An effective way to help children learn the basic properties of an electric bell is through a practical science project that teaches them how the bell works and why. An electric bell is made to ring by passing a current through an electromagnet, which become magnetised and attracts a small metal hammer within the bell unit. When this hammer moves it strikes the bell and makes it ring, however it also breaks the circuit, demagnetising the electromagnet. The hammer returns to its position in the circuit, reconnecting it and repeating the process. The full process happens very quickly and produces the intermittent ringing associated with electric bells.
- Skill level:
Other People Are Reading
Things you need
- Battery holder with connectors
- 3 coated wires with crocodile clips
- Basic switch with connectors
- Electric bell with connectors
Place the battery in the battery holder. Point out to pupils the negative and positive terminals of the battery and explain that direct current flows from the positive terminal to a negative terminal in a complete circuit. Explain to the children that this flow of current is what powers things like the electric bell.
Connect one of the coated wires to the connector at the positive end of the battery and then connect the other end of the wire to the one of the connectors on the switch. Explain the properties of the switch -- that it serves to break and complete the circuit depending on the position of the lever -- and reinforce the idea that breaking the circuit causes a cessation in the flow of current. Put the switch in the "Off" position.
Connect one of the coated wires to the other connector of the switch and connect the other end of the wire to one of the connectors on the electric bell. Explain to the children that the current flows from the positive terminal of the battery, through the switch and through the bell, making it ring but that the circuit is not yet complete.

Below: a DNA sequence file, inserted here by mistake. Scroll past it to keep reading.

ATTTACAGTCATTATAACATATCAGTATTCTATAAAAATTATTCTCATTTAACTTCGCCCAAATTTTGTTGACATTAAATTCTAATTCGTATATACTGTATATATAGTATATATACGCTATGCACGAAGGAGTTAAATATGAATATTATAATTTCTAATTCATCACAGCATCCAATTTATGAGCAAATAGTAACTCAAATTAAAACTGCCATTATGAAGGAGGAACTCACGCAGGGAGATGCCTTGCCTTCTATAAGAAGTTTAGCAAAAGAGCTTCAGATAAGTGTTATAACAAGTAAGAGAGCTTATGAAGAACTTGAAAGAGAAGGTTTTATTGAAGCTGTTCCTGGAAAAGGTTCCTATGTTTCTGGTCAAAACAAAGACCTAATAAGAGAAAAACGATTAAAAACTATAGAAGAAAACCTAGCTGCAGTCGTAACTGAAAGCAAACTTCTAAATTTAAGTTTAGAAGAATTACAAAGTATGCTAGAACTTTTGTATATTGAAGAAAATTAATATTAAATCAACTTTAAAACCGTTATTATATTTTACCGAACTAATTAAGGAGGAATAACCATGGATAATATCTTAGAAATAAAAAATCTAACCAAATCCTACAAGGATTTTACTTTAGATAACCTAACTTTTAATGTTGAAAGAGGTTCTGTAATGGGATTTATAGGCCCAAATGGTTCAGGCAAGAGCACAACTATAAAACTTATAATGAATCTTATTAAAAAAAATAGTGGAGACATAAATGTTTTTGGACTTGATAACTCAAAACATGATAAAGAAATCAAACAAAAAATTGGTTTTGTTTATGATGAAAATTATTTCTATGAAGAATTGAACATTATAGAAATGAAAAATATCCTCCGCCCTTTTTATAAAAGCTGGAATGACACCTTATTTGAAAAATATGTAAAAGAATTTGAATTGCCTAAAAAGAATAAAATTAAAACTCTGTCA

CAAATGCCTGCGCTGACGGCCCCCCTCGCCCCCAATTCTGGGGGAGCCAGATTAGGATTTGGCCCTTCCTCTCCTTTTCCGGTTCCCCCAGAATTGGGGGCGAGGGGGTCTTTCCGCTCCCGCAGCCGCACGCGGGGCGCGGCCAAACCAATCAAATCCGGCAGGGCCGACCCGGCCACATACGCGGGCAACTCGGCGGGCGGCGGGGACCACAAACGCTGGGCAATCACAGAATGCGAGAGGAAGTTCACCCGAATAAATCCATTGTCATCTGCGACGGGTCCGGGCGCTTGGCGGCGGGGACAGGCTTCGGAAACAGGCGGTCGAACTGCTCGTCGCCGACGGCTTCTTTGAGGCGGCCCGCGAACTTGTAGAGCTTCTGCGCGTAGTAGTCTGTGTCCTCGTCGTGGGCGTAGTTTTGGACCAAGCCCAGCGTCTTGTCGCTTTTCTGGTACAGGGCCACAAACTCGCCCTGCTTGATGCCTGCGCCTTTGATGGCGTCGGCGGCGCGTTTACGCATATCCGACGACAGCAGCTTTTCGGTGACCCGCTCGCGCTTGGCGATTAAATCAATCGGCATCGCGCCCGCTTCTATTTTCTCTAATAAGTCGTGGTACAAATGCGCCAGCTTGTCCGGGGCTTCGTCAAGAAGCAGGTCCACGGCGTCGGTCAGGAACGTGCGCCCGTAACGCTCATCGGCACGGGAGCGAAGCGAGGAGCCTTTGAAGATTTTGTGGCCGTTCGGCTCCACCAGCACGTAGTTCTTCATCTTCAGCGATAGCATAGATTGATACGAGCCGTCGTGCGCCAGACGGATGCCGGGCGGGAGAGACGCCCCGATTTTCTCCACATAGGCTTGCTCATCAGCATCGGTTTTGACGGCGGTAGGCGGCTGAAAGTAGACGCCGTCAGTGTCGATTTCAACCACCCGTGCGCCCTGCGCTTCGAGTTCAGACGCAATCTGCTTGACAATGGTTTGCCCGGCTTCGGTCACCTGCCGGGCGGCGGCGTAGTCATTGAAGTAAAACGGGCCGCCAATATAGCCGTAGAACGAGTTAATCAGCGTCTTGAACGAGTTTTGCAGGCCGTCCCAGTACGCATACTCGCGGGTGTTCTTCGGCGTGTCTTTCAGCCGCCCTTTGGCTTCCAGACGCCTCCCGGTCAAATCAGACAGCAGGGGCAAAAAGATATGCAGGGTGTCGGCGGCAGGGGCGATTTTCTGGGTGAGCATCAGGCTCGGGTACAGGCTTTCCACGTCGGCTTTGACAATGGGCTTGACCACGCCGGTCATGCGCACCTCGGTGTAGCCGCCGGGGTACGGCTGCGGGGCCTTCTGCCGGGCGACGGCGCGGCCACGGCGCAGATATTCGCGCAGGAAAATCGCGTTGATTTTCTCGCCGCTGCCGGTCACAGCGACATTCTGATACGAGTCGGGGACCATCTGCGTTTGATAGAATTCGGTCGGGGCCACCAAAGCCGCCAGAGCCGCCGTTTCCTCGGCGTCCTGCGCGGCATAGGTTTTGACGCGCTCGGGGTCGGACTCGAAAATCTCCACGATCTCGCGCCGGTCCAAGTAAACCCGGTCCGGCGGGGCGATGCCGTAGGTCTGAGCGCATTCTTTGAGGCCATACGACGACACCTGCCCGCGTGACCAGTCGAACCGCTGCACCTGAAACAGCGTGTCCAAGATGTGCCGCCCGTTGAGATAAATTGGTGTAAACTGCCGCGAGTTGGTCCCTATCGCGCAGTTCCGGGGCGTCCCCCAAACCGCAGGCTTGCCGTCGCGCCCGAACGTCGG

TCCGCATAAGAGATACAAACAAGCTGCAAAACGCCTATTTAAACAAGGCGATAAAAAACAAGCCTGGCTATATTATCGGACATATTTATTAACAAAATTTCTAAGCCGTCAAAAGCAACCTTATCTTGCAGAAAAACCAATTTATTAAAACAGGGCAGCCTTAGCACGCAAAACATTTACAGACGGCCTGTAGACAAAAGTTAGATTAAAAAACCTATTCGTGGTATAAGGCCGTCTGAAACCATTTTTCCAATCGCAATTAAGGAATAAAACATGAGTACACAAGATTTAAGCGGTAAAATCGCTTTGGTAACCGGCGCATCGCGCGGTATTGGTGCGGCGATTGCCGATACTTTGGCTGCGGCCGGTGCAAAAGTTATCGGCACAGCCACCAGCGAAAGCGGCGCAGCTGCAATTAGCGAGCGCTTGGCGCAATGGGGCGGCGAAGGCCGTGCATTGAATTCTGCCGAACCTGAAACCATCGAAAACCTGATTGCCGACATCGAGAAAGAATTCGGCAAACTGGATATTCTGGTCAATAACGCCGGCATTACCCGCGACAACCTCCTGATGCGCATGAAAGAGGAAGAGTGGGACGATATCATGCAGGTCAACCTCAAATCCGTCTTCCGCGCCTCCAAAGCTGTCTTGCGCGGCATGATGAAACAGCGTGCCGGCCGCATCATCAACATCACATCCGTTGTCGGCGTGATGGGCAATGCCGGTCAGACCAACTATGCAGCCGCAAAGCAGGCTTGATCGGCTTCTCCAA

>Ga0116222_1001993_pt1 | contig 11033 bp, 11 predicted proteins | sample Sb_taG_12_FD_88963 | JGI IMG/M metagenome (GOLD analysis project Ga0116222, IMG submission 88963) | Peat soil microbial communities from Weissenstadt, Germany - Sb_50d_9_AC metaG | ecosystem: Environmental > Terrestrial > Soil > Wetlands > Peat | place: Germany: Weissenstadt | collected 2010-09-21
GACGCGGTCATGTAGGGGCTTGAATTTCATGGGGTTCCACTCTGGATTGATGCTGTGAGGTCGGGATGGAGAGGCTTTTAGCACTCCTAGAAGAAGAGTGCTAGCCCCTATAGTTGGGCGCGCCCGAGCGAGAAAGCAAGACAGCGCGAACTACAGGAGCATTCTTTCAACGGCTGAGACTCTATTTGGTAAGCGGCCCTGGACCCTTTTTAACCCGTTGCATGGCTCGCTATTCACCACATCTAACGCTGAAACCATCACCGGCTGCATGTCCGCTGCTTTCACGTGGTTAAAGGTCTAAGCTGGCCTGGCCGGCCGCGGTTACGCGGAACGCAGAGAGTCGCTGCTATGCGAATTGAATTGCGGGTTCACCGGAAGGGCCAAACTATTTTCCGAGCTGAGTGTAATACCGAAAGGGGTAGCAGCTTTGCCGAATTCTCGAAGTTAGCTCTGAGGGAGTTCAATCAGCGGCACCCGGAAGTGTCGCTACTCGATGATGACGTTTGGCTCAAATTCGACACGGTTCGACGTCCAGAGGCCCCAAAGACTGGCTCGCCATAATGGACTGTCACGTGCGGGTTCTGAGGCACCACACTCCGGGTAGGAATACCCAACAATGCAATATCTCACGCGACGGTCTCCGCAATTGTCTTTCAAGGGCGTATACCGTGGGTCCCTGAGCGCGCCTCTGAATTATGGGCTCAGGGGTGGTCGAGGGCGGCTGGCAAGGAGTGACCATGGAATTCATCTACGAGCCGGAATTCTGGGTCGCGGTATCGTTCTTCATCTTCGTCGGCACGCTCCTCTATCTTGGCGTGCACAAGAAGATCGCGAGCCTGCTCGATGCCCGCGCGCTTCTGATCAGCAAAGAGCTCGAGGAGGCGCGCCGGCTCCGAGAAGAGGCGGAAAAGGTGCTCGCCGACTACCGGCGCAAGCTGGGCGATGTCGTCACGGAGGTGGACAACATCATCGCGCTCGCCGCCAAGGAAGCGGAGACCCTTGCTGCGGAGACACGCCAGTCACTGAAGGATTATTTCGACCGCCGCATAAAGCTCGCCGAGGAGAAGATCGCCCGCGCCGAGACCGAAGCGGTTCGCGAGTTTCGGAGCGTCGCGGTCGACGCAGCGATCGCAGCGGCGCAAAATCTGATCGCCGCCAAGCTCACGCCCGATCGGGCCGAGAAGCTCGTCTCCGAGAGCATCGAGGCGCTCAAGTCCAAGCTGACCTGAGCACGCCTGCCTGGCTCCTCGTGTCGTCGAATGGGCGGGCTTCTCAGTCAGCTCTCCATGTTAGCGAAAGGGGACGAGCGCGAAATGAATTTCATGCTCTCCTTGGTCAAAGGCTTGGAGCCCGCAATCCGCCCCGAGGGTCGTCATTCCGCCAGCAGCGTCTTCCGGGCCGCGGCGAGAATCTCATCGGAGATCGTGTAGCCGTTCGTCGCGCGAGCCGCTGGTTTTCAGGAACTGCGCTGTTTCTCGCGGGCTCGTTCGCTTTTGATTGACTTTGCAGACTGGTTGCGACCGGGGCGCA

Complete the circuit by connecting the final wire to the other connector on the bell and to the negative terminal of the battery. Explain to the children that the circuit is now complete but that the switch is breaking the circuit. Ask one of them to flick the switch and make the bell ring. Explain what the current does within the bell to make it ring.
Have the children experiment with removing wires from the circuit and observing when a circuit is complete and incomplete. Continue the project by having the children build their own circuits with electric bells in series:connected together in a chain on a singly branched circuit, or in parallel:connected on individual branches of the main circuit. Have the children to observe the difference between the two types of connections.
- 20 of the funniest online reviews ever
- 14 Biggest lies people tell in online dating sites
- Hilarious things Google thinks you're trying to search for